Your Weekend Wow!

Today’s 1864 dress is here for a few reasons. First, it is a frothy creation that doesn’t overdo it or make me think of wedding-cake toppers or Glinda the Good Witch from The Wizard of Oz.

Secondly, and most importantly, it’s changed my understanding of Artistic/Reform dress and the fashions of Pre-Raphaelite women in the 1860s or even 1850’s.

I’ve never seen a Civil War era dress like this one. The sleeves and bodice “classic Artistic/Reform Dress” but the date threw me, as did the belted waist, and the skirt is too voluminous for the usual late Victorian/Early Edwardian time frame. “The dress is of bleached linen tarlatan, with ruched sleeves and bodice, likely a day dress made for walking in the summer months. The full skirt would have certainly been worn with a crinoline.”

Dress, 1864, bleached tartalan muslin with matching sash. Collection: The Museum of the City of New York, Gift of the Misses Braman (47.83.1ab). Image source: Catalogue of the exhibition "Whistler, Women and Fashion."

Dress, 1864, bleached tartalan muslin with matching sash. Collection: The Museum of the City of New York, Gift of the Misses Braman (47.83.1ab). Image source: Catalogue of the exhibition “Whistler, Women and Fashion.”

Even though it looks made of something soft and floaty, tarlatan is a gauze of a very open plain weave and stiffened with glaze, tarlatan has a sheer, wiry look and feel. It is white or dyed a solid color (Vintage Fashion Guild). No wonder it keeps its shape!

But is this really an accurate dating? In a word, yes. This is a painting done in 1864 by James McNeill Whistler – Symphony in White No. 2: The Little White Girl.

James McNeill Whistler, Symphony in White No. 2: The Little White Girl, 1864, oil on canvas, 76 x 51 cm. Collection: Tate Britain, Bequeathed by Arthur Studd, 1919 (NO3418).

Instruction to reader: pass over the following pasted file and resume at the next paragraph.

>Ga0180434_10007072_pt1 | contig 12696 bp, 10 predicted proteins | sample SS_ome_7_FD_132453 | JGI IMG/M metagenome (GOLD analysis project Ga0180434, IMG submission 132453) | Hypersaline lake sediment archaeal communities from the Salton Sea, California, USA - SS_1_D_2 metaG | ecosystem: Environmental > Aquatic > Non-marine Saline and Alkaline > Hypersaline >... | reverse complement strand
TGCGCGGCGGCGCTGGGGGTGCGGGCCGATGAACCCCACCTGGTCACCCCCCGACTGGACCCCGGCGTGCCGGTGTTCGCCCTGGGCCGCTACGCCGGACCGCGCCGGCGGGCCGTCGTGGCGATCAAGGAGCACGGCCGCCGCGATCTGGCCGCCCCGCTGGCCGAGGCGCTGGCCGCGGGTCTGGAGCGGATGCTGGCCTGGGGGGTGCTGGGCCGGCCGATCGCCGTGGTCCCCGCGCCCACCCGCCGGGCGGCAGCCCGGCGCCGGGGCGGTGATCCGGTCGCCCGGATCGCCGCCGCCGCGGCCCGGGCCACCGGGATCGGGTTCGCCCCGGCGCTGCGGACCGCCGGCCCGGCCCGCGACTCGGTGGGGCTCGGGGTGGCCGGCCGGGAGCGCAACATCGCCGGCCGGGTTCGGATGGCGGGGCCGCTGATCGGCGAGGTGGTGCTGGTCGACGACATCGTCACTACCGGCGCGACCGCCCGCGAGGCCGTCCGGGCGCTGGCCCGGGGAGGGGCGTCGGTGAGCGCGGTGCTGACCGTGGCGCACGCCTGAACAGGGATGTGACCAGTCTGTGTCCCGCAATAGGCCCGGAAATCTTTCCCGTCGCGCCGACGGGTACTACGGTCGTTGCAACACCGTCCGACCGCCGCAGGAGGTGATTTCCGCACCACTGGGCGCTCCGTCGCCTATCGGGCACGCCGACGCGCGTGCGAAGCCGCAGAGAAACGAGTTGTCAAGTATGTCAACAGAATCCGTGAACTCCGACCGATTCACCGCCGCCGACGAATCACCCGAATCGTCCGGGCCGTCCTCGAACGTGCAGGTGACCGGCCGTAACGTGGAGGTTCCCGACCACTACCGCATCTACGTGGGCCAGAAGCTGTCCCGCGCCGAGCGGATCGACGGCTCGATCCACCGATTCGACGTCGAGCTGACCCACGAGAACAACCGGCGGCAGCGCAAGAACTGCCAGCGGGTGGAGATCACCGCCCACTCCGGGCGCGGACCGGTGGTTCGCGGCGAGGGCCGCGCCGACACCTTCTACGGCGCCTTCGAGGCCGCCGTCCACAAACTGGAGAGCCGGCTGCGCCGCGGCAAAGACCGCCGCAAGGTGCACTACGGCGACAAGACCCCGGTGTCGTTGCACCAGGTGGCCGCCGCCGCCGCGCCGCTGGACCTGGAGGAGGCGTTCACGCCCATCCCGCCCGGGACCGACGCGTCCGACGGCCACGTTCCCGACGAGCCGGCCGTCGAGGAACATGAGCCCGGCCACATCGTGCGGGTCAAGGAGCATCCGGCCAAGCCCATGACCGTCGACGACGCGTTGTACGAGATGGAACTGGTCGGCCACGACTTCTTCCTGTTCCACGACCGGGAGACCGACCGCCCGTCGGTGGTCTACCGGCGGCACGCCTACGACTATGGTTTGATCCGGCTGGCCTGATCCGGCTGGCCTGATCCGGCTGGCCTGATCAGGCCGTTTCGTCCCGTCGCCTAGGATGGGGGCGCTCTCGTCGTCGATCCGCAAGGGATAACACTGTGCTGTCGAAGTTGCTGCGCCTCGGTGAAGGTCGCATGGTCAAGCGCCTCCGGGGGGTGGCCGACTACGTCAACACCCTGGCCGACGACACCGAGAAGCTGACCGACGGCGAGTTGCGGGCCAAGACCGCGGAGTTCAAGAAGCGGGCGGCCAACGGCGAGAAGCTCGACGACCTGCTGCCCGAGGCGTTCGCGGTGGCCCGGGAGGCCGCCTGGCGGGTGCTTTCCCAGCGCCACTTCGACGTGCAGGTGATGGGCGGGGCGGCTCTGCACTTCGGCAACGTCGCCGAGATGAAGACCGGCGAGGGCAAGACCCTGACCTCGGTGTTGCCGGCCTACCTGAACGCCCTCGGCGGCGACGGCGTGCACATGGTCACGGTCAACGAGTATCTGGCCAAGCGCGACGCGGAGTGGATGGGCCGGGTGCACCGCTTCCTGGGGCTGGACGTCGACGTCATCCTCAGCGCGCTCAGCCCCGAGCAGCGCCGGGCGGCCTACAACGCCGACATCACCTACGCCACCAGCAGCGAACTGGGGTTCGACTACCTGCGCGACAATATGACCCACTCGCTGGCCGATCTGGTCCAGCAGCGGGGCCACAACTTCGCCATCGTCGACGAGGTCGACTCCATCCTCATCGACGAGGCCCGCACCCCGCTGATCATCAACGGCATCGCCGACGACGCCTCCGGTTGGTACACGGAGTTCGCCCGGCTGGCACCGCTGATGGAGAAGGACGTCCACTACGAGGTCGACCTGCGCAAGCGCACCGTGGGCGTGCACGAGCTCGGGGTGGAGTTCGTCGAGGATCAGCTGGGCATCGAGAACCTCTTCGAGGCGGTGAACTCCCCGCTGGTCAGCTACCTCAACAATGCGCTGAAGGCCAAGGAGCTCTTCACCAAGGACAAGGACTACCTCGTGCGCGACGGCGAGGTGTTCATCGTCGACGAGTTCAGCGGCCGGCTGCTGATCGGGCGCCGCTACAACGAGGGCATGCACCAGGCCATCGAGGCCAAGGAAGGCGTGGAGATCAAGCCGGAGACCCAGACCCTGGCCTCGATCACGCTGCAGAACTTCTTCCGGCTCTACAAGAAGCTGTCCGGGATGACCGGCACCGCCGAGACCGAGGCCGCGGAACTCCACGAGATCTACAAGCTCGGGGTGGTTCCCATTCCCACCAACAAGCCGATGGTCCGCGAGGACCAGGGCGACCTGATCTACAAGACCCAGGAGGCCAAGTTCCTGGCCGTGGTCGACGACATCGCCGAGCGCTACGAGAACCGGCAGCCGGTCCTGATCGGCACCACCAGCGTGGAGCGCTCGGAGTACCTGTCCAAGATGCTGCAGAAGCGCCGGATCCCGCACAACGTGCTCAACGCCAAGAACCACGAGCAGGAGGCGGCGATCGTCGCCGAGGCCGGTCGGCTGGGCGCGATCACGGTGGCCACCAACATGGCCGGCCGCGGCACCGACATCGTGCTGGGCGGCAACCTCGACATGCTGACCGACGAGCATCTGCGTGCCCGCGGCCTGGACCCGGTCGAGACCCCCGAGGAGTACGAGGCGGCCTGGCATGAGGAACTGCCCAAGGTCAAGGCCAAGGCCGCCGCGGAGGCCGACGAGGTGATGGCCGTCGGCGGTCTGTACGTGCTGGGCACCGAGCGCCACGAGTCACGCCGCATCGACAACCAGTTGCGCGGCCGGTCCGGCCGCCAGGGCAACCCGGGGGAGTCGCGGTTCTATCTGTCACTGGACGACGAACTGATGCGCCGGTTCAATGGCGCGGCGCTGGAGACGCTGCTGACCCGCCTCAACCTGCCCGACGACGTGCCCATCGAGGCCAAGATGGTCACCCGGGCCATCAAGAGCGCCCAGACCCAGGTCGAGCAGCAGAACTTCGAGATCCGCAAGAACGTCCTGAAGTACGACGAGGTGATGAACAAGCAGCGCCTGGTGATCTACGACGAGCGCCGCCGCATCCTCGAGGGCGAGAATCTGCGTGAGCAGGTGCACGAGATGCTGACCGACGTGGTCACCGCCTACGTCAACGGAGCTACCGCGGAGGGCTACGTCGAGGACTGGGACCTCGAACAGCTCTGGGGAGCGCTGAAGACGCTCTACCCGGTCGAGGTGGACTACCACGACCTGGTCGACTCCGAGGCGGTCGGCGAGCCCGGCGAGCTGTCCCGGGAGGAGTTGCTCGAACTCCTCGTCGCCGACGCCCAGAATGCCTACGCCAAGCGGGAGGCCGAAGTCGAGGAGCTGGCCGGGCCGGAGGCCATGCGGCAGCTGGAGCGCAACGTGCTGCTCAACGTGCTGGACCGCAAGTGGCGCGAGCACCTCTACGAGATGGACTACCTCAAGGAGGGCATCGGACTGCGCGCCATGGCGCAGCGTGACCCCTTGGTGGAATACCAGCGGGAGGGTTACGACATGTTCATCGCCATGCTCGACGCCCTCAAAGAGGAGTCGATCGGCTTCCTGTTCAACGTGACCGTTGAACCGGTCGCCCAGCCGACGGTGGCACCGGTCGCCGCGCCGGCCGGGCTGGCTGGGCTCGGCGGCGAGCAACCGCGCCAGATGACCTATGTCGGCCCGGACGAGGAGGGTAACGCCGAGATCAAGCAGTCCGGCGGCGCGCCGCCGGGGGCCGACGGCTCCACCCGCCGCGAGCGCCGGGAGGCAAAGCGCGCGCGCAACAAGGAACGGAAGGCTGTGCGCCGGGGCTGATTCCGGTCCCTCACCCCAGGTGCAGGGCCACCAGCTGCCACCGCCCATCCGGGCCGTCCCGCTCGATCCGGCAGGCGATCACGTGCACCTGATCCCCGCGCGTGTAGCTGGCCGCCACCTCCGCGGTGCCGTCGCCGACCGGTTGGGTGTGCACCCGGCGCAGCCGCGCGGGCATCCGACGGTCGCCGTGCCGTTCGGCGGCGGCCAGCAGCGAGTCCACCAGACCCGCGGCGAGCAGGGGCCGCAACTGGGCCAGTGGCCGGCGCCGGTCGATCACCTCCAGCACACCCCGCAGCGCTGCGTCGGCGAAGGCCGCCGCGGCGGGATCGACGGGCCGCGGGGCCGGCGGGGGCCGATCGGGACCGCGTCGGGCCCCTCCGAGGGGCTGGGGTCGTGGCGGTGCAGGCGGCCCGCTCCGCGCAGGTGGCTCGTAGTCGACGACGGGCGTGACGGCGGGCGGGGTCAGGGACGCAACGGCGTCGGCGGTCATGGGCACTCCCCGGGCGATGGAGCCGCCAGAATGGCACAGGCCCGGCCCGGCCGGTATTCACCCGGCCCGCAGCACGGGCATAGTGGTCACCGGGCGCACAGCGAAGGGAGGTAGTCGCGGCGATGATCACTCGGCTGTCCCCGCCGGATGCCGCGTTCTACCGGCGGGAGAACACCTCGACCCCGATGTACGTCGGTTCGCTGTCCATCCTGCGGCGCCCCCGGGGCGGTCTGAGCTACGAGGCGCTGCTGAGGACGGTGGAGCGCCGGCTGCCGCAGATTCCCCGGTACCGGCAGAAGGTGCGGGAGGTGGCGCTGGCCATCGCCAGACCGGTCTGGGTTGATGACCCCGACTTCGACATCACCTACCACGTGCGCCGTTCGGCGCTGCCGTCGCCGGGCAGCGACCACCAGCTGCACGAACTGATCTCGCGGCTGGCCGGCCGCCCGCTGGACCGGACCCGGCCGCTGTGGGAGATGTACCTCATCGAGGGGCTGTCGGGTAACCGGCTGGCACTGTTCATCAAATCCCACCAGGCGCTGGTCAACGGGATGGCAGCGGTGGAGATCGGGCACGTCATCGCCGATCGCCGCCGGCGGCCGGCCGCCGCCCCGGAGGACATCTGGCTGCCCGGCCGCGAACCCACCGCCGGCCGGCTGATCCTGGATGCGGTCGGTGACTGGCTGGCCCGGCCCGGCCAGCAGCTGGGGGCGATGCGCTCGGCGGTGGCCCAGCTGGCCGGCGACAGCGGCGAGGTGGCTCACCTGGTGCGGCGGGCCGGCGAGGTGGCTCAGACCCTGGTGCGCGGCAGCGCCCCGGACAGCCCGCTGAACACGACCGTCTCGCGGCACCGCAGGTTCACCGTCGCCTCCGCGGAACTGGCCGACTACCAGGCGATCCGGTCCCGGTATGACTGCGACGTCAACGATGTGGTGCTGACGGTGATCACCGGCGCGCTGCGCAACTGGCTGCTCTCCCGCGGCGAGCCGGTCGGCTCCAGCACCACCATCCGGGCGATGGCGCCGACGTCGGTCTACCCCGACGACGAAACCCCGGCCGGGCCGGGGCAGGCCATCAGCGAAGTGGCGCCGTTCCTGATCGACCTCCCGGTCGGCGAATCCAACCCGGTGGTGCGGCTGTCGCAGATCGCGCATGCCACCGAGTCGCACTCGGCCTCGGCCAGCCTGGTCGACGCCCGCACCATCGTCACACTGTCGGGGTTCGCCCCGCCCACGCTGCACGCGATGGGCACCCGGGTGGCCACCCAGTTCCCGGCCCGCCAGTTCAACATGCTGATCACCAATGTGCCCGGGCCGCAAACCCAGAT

James McNeill Whistler, Symphony in White No. 2: The Little White Girl, 1864, oil on canvas, 76 x 51 cm. Collection: Tate Britain, Bequeathed by Arthur Studd, 1919 (NO3418).

The dress is made of muslin, “a sheer plain-weave cotton of soft texture and a fabric associated with modesty and home life rather than showy public display. In 1864 white was the antithesis of the new chemically produced aniline dyes in colors such as electric blue and magenta, popular for modish outdoor and day wear…” In addition, although her hair is let down and loose, the model wears a wedding band, indicating her status as wife and not a “public woman.”

So now I have a ridiculous urge to reproduce this dress, or the one from the painting. I seriously doubt I ever will, but it’s fun to think of sewing in a ruffly cloud of white – even if it has the texture of a somewhat worn pot scrubber.

***A more in-depth discussion of both the painting and the dress, plus other examples from the era, can be found on Robyne’s blog Artistic Dress: Transgressive Fashion in the Victorian Era. All quotes are taken from Robyne’s post.

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6 thoughts on “Your Weekend Wow!

  1. Another painting it reminds me of is Two Sisters by Tissot, which is also dated 1864. It doesn’t have the same aesthetic-style bodice and sleeves, but it’s the same shape!

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